The roasted insects were then gathered by the women, who ground the mass into the savory “nutty” meal, the same sort of meal that had saved the lives of unknown numbers of 1847 pioneers.
One can understand why John Taylor refused to eat the nutty meal, once he knew its full origins. Obviously it isn’t that there is anything inherently wrong about eating bugs. But the English don’t delight in eating bugs. And John was born in England.
So we could say that John repented of eating the nutty meal, in that he changed his mind about whether he personally was able to stomach the stuff, knowing that it was made of mashed up bug bodies. Thankfully, he didn’t run around the forts screaming “The nutty meal is bugs!!!!” 4 And thus he allowed those who did need to eat protein the sustenance they needed.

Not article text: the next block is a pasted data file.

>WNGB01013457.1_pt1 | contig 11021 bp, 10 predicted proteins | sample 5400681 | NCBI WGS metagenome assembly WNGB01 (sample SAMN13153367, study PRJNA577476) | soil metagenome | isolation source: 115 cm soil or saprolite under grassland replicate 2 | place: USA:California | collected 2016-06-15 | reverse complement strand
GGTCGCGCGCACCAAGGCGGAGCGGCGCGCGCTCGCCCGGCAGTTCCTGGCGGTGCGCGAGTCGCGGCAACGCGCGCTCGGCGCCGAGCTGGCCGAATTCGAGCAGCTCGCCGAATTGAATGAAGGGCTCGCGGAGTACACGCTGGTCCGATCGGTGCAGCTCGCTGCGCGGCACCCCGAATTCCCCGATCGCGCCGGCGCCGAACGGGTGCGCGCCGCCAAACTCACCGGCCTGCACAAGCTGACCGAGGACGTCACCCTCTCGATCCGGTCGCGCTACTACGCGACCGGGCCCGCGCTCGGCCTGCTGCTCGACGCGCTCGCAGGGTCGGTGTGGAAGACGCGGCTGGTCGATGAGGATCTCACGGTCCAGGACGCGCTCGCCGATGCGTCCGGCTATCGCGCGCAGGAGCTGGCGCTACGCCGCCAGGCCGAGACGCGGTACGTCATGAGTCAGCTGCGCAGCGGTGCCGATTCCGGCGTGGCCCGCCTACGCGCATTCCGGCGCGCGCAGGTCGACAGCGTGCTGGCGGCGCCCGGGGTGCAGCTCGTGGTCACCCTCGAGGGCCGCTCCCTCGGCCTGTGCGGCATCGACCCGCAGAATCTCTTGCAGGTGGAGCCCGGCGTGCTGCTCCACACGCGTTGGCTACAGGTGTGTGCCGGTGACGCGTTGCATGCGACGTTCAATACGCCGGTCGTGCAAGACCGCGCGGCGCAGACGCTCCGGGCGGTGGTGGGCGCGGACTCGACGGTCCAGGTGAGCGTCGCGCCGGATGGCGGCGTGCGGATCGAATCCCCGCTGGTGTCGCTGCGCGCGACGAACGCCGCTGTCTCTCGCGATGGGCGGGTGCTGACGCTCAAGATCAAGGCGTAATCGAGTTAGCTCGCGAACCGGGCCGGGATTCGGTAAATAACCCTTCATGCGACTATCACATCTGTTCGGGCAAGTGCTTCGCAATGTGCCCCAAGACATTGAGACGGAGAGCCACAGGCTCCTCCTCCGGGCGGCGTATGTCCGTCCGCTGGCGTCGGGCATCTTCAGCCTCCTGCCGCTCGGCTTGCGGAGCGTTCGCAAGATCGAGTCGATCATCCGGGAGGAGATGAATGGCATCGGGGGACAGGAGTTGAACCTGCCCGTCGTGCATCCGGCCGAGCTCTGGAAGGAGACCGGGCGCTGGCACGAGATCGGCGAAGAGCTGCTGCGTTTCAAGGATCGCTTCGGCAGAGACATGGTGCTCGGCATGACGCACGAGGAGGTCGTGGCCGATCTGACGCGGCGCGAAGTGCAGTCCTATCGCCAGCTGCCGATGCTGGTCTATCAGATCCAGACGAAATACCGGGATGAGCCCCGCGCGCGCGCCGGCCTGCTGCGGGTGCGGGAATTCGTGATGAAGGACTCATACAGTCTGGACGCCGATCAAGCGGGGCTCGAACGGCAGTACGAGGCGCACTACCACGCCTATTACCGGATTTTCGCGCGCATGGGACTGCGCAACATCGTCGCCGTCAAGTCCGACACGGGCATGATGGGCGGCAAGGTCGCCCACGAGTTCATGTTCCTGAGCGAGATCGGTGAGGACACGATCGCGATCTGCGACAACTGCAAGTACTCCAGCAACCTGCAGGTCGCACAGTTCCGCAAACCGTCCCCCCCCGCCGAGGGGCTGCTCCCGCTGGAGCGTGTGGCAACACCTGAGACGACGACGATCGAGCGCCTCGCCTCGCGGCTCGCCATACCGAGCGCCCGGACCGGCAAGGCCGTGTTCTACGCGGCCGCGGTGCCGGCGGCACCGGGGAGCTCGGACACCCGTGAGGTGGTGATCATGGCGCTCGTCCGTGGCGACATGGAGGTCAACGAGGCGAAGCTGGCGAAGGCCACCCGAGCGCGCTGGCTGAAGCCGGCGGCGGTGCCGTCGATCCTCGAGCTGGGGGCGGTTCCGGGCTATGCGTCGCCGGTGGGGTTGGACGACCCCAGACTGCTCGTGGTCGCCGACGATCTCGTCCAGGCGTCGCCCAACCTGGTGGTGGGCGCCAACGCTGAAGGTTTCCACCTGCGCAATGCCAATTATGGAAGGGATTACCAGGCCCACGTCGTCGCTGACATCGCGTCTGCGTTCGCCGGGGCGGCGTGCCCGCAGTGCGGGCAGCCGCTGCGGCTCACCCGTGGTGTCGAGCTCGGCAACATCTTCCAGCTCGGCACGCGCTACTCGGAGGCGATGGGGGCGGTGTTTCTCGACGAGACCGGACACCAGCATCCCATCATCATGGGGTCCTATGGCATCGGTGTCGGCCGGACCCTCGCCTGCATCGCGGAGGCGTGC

There are things we do that, in the sight of God, are as objectionable as eating ground up bug bodies. Moreso, perhaps. As we come to know God, out eyes will be opened, and we will see ouselves as He sees us. We will come to rethink certain of our past behaviors as we begin to see them as disgusting. Inasmuch as those past behaviors have caused harm to ourselves or others, we will be able to call upon Christ and His power to heal all wounds in eternity, and many wounds even in mortality.
Thus, as we cry repentance to every people, we are calling them to return to God, to be gathered in His loving arms, to change their thoughts to God’s thoughts, and, from that exalted perspective, act as God would have them act.
Note: The illustration I included in this post is a detail from Gustave Doré’s Ezra Kneels in Prayer. This is particularly apropos as Ezra was charged with bringing Zion out of captivity and purifying the people.
- Psalms 28:12 ↩
- AKA black canker. ↩
- More extensive starvation was prevented by the arrival of a Virginia convert of the name Neff, who brought with him several hundred head of cattle. ↩
- The phrase I think of here is “Soylent Green is people!!!” which comes from a movie inspired by a book in which Soylent Green was soy and lentils. Silly movie people. ↩